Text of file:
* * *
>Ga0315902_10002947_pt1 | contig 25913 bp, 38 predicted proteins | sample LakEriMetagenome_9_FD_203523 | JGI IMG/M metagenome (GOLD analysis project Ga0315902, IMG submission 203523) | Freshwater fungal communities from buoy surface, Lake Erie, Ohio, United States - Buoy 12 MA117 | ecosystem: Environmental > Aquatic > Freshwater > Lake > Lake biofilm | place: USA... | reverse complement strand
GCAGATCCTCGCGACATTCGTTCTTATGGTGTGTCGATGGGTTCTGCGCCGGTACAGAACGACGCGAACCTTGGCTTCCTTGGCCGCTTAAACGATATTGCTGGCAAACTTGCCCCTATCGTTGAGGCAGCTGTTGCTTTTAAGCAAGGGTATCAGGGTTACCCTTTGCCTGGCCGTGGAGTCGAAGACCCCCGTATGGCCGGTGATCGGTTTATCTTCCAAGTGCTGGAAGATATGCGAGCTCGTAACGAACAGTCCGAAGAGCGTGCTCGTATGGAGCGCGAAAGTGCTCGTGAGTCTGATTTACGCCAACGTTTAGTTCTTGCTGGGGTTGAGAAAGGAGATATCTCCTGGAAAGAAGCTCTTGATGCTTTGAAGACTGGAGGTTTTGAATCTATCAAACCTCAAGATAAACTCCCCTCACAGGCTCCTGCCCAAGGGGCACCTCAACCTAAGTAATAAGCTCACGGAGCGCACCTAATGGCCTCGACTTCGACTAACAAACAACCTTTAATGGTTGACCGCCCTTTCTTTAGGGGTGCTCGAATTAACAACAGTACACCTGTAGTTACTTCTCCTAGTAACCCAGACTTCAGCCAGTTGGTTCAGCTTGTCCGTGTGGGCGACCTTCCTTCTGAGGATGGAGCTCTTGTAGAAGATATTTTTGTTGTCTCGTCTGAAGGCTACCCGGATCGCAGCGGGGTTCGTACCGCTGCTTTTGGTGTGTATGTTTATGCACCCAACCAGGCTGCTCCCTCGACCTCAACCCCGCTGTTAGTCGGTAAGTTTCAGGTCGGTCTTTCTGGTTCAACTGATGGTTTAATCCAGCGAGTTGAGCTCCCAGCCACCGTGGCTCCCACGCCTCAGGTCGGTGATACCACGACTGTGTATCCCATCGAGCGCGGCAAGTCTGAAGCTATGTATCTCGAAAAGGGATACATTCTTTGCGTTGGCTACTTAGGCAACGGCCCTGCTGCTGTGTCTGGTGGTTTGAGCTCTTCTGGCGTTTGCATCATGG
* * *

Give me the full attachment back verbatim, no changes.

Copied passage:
>Ga0315902_10002947_pt1 | contig 25913 bp, 38 predicted proteins | sample LakEriMetagenome_9_FD_203523 | JGI IMG/M metagenome (GOLD analysis project Ga0315902, IMG submission 203523) | Freshwater fungal communities from buoy surface, Lake Erie, Ohio, United States - Buoy 12 MA117 | ecosystem: Environmental > Aquatic > Freshwater > Lake > Lake biofilm | place: USA... | reverse complement strand
GCAGATCCTCGCGACATTCGTTCTTATGGTGTGTCGATGGGTTCTGCGCCGGTACAGAACGACGCGAACCTTGGCTTCCTTGGCCGCTTAAACGATATTGCTGGCAAACTTGCCCCTATCGTTGAGGCAGCTGTTGCTTTTAAGCAAGGGTATCAGGGTTACCCTTTGCCTGGCCGTGGAGTCGAAGACCCCCGTATGGCCGGTGATCGGTTTATCTTCCAAGTGCTGGAAGATATGCGAGCTCGTAACGAACAGTCCGAAGAGCGTGCTCGTATGGAGCGCGAAAGTGCTCGTGAGTCTGATTTACGCCAACGTTTAGTTCTTGCTGGGGTTGAGAAAGGAGATATCTCCTGGAAAGAAGCTCTTGATGCTTTGAAGACTGGAGGTTTTGAATCTATCAAACCTCAAGATAAACTCCCCTCACAGGCTCCTGCCCAAGGGGCACCTCAACCTAAGTAATAAGCTCACGGAGCGCACCTAATGGCCTCGACTTCGACTAACAAACAACCTTTAATGGTTGACCGCCCTTTCTTTAGGGGTGCTCGAATTAACAACAGTACACCTGTAGTTACTTCTCCTAGTAACCCAGACTTCAGCCAGTTGGTTCAGCTTGTCCGTGTGGGCGACCTTCCTTCTGAGGATGGAGCTCTTGTAGAAGATATTTTTGTTGTCTCGTCTGAAGGCTACCCGGATCGCAGCGGGGTTCGTACCGCTGCTTTTGGTGTGTATGTTTATGCACCCAACCAGGCTGCTCCCTCGACCTCAACCCCGCTGTTAGTCGGTAAGTTTCAGGTCGGTCTTTCTGGTTCAACTGATGGTTTAATCCAGCGAGTTGAGCTCCCAGCCACCGTGGCTCCCACGCCTCAGGTCGGTGATACCACGACTGTGTATCCCATCGAGCGCGGCAAGTCTGAAGCTATGTATCTCGAAAAGGGATACATTCTTTGCGTTGGCTACTTAGGCAACGGCCCTGCTGCTGTGTCTGGTGGTTTGAGCTCTTCTGGCGTTTGCATCATGG